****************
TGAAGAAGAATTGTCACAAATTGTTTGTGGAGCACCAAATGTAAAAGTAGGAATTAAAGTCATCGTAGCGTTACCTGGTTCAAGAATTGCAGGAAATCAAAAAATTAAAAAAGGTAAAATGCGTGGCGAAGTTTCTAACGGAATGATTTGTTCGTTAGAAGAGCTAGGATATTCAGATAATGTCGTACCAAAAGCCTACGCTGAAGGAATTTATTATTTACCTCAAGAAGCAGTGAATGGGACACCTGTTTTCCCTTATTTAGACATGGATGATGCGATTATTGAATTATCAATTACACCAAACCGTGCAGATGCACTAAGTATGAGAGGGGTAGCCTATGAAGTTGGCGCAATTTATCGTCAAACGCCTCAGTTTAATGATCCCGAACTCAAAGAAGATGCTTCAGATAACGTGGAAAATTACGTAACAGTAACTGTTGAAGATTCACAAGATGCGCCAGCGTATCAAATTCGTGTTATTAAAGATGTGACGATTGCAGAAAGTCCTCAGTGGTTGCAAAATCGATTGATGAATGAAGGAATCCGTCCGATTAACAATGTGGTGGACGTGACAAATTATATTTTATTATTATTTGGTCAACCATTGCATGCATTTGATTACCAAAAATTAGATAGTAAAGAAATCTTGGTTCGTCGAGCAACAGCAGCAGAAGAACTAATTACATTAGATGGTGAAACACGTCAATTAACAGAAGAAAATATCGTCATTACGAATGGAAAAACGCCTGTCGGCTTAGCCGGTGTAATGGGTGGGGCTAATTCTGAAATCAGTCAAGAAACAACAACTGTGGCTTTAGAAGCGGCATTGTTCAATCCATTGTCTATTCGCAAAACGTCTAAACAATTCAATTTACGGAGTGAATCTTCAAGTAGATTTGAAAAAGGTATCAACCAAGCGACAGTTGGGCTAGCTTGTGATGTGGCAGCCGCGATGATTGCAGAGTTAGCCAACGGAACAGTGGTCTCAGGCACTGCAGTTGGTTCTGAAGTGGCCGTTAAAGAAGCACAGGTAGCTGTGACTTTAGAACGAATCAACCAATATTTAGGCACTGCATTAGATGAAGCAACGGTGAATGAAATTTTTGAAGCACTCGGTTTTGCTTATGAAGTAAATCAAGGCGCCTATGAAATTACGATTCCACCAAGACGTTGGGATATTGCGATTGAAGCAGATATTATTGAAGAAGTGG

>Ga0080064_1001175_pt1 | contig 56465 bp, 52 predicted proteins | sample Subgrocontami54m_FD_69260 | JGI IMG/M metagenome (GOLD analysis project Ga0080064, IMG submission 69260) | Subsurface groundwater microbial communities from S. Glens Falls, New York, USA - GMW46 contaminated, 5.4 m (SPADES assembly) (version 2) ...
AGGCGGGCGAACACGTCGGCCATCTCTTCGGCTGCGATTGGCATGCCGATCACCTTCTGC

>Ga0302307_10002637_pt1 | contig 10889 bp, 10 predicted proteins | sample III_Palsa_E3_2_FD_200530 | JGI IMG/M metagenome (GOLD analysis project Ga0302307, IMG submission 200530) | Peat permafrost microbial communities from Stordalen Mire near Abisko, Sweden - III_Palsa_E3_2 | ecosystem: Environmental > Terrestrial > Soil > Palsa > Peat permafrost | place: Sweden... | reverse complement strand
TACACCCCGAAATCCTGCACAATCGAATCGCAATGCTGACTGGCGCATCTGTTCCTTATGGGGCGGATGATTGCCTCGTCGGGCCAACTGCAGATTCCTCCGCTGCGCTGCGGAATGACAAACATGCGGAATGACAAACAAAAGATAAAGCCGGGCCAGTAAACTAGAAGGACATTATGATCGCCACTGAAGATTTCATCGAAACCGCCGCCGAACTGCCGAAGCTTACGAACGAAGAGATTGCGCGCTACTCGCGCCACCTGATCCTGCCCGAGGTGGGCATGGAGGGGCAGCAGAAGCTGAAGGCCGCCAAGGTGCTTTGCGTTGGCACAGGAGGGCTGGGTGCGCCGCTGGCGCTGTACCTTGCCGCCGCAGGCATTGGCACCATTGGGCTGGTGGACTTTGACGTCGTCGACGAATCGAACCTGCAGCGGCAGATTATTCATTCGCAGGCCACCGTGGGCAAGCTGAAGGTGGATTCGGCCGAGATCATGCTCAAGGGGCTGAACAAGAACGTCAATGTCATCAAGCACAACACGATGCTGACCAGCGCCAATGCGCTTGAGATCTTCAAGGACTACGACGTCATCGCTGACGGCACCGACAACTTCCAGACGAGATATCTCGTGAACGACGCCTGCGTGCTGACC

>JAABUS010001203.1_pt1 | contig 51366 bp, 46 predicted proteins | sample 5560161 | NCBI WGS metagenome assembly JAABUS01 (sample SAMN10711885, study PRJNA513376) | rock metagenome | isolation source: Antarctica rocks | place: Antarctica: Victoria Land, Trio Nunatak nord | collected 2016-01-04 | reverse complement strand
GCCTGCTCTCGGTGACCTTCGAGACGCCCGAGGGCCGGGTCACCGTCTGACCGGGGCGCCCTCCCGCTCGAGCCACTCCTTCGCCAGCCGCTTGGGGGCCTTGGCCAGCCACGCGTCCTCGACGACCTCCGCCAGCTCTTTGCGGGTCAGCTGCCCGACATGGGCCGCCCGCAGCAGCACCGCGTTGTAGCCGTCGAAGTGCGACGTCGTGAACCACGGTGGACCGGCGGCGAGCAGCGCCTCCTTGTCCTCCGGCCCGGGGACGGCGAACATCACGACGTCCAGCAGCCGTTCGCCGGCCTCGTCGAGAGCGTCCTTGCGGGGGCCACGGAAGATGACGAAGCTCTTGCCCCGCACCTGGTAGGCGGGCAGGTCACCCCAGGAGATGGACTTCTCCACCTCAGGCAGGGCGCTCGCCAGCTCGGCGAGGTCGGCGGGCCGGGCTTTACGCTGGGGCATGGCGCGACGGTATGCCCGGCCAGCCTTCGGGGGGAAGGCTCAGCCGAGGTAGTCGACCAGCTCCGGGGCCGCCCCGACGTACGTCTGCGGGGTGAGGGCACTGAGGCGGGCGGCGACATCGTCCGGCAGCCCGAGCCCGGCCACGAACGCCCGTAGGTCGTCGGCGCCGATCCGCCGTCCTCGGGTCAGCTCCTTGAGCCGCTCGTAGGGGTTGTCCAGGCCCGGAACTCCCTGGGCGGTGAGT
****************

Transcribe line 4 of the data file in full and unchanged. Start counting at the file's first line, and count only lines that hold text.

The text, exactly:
>Ga0302307_10002637_pt1 | contig 10889 bp, 10 predicted proteins | sample III_Palsa_E3_2_FD_200530 | JGI IMG/M metagenome (GOLD analysis project Ga0302307, IMG submission 200530) | Peat permafrost microbial communities from Stordalen Mire near Abisko, Sweden - III_Palsa_E3_2 | ecosystem: Environmental > Terrestrial > Soil > Palsa > Peat permafrost | place: Sweden... | reverse complement strand